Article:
Here’s the latest from Assemblyman Sheldon Silver’s federal corruption trial, now in its second week.
This morning, jurors heard from Gary Klein, managing attorney for Weitz & Luxenberg, the law firm that employed Silver until earlier this year. Last week, Dr. Robert Taub testified that he referred up to 50 victims of mesothelioma to the law firm in the hopes that Silver would fund his cancer research. The first personal injury case came in 2003, when patient Catherine O’Leary found her way to Weitz & Luxenberg. Klein said Silver received a referral fee of $176,043 in the O’Leary case. In total, the former speaker collected $3.4 million in referral fees related to mesothelioma lawsuits. Silver pocketed another $800,000 for referring negligence cases.
Prosecutors allege Silver had a deal with Dr. Taub to exchange referrals for $500,000 in state grants. Assistant U.S. Attorney Howard Master asked, “Did he ever tell you he was considering sending state money to Dr. Taub?” Klein said it was never discussed.
On Monday, several witnesses testified about Silver’s almost complete control in awarding discretionary money. Budget staffer Victor Franco said details regarding funding awards from the speaker were omitted from even internal reports. In his initial testimony late last week, Franco called Silver “the ultimate decision-maker. ”
Prosecutor: “What, if any steps, Mr. Franco, did you take to in fact conceal or not reveal the amount of discretionary funding that Sheldon Silver had allocated to items of his own choosing?
Franco: “Typically it was our protocol not to print reports or anything that was specifically related to the speaker.”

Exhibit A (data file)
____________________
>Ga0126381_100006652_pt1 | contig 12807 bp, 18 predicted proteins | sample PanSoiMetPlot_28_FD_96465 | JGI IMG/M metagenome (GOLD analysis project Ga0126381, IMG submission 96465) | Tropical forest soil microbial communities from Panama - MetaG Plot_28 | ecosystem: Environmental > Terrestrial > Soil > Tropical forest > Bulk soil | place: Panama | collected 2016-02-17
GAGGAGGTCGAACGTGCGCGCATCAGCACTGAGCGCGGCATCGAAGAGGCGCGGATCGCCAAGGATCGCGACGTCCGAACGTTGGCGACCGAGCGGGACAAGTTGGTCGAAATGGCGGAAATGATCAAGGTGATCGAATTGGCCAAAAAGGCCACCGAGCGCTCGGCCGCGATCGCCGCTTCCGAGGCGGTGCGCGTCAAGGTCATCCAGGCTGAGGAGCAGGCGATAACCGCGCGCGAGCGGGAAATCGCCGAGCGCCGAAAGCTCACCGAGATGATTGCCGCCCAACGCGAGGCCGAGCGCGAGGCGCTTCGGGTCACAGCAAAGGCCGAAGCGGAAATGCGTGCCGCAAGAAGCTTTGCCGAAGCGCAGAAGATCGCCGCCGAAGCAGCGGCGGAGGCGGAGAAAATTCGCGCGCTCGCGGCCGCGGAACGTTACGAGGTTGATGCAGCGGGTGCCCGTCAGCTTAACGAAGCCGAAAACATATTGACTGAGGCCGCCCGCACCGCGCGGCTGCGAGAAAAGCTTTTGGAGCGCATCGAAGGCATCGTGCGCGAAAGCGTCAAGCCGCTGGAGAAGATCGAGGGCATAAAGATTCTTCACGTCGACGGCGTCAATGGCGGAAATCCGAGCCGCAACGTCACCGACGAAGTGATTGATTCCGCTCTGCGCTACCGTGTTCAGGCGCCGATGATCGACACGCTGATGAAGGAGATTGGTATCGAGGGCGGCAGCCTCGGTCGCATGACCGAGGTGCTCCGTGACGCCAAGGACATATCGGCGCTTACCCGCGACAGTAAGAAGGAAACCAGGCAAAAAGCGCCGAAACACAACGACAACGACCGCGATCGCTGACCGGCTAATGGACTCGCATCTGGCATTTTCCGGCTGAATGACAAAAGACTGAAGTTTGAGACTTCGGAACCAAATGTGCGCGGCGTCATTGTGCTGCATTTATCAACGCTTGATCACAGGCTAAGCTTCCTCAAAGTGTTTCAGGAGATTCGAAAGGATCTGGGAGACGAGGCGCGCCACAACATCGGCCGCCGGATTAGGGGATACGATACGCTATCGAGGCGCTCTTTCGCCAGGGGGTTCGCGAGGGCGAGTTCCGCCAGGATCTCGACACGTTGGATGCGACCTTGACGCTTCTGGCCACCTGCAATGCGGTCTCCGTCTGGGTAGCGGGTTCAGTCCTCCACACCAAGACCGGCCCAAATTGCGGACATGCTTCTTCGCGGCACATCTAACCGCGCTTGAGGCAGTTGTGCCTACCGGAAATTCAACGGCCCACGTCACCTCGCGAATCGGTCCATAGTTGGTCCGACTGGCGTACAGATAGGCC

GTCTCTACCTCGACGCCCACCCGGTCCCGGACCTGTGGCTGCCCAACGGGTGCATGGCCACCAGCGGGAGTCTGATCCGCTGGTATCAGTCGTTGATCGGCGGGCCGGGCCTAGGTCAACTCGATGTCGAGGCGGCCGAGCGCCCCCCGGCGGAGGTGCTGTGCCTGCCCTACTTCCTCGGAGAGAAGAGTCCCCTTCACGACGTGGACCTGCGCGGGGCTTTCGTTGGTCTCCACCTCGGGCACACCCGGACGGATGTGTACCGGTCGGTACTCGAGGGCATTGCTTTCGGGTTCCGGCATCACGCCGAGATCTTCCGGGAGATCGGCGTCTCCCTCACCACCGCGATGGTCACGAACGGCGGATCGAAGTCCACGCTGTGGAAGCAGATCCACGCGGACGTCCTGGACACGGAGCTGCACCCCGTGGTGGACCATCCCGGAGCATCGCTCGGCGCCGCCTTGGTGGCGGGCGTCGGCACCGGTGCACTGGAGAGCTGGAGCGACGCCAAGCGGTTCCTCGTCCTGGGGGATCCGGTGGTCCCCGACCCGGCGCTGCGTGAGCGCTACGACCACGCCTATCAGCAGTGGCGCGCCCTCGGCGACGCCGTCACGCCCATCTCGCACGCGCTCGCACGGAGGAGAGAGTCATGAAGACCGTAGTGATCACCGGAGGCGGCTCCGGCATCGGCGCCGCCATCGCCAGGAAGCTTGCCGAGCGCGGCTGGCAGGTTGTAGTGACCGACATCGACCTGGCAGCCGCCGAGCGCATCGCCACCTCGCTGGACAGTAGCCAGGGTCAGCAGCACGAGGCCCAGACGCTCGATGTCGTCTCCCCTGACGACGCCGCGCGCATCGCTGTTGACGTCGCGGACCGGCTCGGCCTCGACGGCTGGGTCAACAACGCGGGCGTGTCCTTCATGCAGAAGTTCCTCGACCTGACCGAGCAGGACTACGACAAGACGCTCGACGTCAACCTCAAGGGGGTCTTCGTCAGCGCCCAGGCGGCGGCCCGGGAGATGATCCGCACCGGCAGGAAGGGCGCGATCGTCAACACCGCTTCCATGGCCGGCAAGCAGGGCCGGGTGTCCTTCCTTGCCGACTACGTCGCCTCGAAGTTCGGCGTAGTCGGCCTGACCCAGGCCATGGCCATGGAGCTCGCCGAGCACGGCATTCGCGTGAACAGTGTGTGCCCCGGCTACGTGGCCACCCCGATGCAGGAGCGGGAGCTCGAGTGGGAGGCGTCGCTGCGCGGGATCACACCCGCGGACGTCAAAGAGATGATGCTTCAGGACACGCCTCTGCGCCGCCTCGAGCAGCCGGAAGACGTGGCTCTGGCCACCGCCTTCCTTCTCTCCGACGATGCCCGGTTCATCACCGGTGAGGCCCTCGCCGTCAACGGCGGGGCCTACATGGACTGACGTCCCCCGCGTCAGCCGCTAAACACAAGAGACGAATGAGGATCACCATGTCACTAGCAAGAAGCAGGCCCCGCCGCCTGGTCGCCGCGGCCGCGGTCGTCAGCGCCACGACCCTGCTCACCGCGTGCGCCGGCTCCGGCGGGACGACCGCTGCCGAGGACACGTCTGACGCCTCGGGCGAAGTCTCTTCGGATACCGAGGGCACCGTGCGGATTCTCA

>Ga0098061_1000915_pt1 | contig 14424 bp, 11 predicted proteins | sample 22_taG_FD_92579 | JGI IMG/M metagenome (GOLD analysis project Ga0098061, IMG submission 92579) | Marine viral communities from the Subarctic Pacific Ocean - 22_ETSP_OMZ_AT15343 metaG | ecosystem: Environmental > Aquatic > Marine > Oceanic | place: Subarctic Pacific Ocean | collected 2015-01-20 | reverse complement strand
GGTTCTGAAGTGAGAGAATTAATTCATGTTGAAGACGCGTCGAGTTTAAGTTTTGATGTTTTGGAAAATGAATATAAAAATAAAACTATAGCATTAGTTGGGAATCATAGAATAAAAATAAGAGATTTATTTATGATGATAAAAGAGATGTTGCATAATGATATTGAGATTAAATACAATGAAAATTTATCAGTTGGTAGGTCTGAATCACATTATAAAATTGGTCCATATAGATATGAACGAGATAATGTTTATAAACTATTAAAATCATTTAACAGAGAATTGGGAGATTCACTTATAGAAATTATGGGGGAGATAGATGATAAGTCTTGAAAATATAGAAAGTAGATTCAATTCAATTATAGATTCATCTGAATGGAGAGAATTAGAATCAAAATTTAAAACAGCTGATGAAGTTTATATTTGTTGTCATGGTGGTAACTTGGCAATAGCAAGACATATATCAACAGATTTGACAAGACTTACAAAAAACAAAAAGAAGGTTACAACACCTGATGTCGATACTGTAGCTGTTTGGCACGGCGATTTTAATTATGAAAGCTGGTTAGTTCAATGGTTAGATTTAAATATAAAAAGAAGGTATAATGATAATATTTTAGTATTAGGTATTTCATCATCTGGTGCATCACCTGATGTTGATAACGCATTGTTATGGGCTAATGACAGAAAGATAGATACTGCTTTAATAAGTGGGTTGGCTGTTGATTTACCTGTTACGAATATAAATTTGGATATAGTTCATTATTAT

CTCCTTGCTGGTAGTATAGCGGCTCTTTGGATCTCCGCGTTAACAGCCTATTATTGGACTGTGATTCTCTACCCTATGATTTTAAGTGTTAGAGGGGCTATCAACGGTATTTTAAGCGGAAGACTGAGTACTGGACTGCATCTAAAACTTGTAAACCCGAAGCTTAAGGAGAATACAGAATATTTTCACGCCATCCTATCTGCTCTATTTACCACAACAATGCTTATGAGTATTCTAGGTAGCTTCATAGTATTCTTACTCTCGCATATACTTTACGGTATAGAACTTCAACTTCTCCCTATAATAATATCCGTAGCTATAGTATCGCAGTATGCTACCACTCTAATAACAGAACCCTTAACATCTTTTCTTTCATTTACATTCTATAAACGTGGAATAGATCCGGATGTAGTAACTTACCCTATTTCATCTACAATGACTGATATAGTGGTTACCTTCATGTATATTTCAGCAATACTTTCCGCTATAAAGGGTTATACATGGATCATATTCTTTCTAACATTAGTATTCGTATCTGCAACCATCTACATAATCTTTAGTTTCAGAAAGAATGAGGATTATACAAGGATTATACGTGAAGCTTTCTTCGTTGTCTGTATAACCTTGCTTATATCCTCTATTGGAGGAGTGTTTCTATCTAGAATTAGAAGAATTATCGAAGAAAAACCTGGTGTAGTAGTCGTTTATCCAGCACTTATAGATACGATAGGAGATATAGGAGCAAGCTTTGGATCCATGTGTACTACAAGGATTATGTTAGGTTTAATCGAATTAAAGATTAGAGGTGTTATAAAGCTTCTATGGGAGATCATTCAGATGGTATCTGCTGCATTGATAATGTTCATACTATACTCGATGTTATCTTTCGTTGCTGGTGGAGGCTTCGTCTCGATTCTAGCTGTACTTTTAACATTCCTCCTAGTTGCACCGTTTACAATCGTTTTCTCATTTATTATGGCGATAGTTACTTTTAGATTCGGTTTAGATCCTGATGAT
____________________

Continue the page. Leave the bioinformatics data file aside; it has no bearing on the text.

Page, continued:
Prosecutor: “How would you carry out that protocol?”
Franco: “If it was an Excel spreadsheet, we would suppress the line that had his name on it. Stuff like that.”
A former Assembly budget official, Steven August, was also called to the stand. The New York Times recapped his testimony:
Mr. August described attending meetings at which (Silver) would say “yes” or “no” to countless money requests, almost always without further discussion. If Mr. Silver wanted to proceed, “we would move forward and process the request,” Mr. August testified. Mr. August said that he was unaware of any public disclosures of the discretionary Health Department grants (where the Taub funding came from), and that he did not recall any case in which an agency rejected an application like the one approved by the Assembly for Dr. Taub.
Jurors saw a note written by Dean Fuleihan, a top aide to Silver. It was scrawled on a funding request from Dr. Taub and read, “Shelly is very interested in this. Please include.” Here’s how Politico New York characterized the testimony on this point:
August said the note did not strike him as unusual. That’s an important point for the defense team, which is seeking to prove Taub received no special treatment from the former speaker, and that the two grants were for his research not in exchange for clients to the law firm where Silver worked, and from which he received millions of dollars in referral fees. Silver often approved money for cancer research and had a particular interest in funding mesothelioma research because it impacted survivors of the 9/11 attacks, which occurred in his Lower Manhattan district. Nor, according to Monday’s testimony, is it unusual for the speaker to receive personal letters from organizations seeking assistance. In fact, he received thousands, several of his former aides testified.
During cross-examination of the witnesses, the defense sought to show that Silver acted legally and appropriately. Franco acknowledged that the speaker would consult staff members and that many grants were awarded outside the assemblyman’s Lower East Side district.
Testimony was elicited from Dennis Whalen, a former health department official, that grants were reviewed by state regulators. He agreed with a defense lawyer who indicated that about 20 different state officials were involved in the review process. During direct testimony, however, Whalen explained, “We were the banker and the bookkeeper… We didn’t have any say over who got the money or how much.”
During portions of yesterday’s court session, U.S. Attorney Preet Bharara sat in the back of the room, observing his prosecutors question witnesses.